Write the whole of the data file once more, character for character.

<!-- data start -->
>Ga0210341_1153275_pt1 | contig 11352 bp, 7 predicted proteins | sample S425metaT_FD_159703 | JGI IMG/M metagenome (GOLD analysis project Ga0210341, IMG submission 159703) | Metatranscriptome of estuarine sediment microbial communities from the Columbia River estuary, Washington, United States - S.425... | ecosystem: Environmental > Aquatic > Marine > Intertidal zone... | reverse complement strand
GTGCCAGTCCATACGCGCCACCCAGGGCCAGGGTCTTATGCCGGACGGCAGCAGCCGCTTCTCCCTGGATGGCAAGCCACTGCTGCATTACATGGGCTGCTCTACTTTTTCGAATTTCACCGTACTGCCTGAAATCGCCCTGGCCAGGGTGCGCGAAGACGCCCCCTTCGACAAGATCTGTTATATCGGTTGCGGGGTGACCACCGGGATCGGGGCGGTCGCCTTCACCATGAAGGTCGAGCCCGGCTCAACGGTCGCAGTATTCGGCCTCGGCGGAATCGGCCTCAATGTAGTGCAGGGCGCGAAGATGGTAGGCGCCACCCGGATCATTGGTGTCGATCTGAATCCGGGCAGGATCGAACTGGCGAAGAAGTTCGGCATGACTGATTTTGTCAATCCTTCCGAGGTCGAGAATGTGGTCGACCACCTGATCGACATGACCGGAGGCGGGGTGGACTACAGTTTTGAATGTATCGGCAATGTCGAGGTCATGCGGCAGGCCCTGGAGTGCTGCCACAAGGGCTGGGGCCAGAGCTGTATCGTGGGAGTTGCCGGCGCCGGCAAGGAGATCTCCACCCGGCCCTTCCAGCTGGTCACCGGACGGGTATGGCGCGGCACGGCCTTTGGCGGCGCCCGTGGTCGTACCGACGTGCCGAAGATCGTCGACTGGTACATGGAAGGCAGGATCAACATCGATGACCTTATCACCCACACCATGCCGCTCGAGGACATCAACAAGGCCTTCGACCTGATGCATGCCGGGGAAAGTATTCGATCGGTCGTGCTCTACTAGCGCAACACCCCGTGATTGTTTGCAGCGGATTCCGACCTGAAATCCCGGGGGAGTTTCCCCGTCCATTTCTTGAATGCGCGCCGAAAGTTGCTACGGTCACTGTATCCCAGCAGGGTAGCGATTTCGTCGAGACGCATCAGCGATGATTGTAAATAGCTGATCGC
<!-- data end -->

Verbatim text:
>Ga0210341_1153275_pt1 | contig 11352 bp, 7 predicted proteins | sample S425metaT_FD_159703 | JGI IMG/M metagenome (GOLD analysis project Ga0210341, IMG submission 159703) | Metatranscriptome of estuarine sediment microbial communities from the Columbia River estuary, Washington, United States - S.425... | ecosystem: Environmental > Aquatic > Marine > Intertidal zone... | reverse complement strand
GTGCCAGTCCATACGCGCCACCCAGGGCCAGGGTCTTATGCCGGACGGCAGCAGCCGCTTCTCCCTGGATGGCAAGCCACTGCTGCATTACATGGGCTGCTCTACTTTTTCGAATTTCACCGTACTGCCTGAAATCGCCCTGGCCAGGGTGCGCGAAGACGCCCCCTTCGACAAGATCTGTTATATCGGTTGCGGGGTGACCACCGGGATCGGGGCGGTCGCCTTCACCATGAAGGTCGAGCCCGGCTCAACGGTCGCAGTATTCGGCCTCGGCGGAATCGGCCTCAATGTAGTGCAGGGCGCGAAGATGGTAGGCGCCACCCGGATCATTGGTGTCGATCTGAATCCGGGCAGGATCGAACTGGCGAAGAAGTTCGGCATGACTGATTTTGTCAATCCTTCCGAGGTCGAGAATGTGGTCGACCACCTGATCGACATGACCGGAGGCGGGGTGGACTACAGTTTTGAATGTATCGGCAATGTCGAGGTCATGCGGCAGGCCCTGGAGTGCTGCCACAAGGGCTGGGGCCAGAGCTGTATCGTGGGAGTTGCCGGCGCCGGCAAGGAGATCTCCACCCGGCCCTTCCAGCTGGTCACCGGACGGGTATGGCGCGGCACGGCCTTTGGCGGCGCCCGTGGTCGTACCGACGTGCCGAAGATCGTCGACTGGTACATGGAAGGCAGGATCAACATCGATGACCTTATCACCCACACCATGCCGCTCGAGGACATCAACAAGGCCTTCGACCTGATGCATGCCGGGGAAAGTATTCGATCGGTCGTGCTCTACTAGCGCAACACCCCGTGATTGTTTGCAGCGGATTCCGACCTGAAATCCCGGGGGAGTTTCCCCGTCCATTTCTTGAATGCGCGCCGAAAGTTGCTACGGTCACTGTATCCCAGCAGGGTAGCGATTTCGTCGAGACGCATCAGCGATGATTGTAAATAGCTGATCGC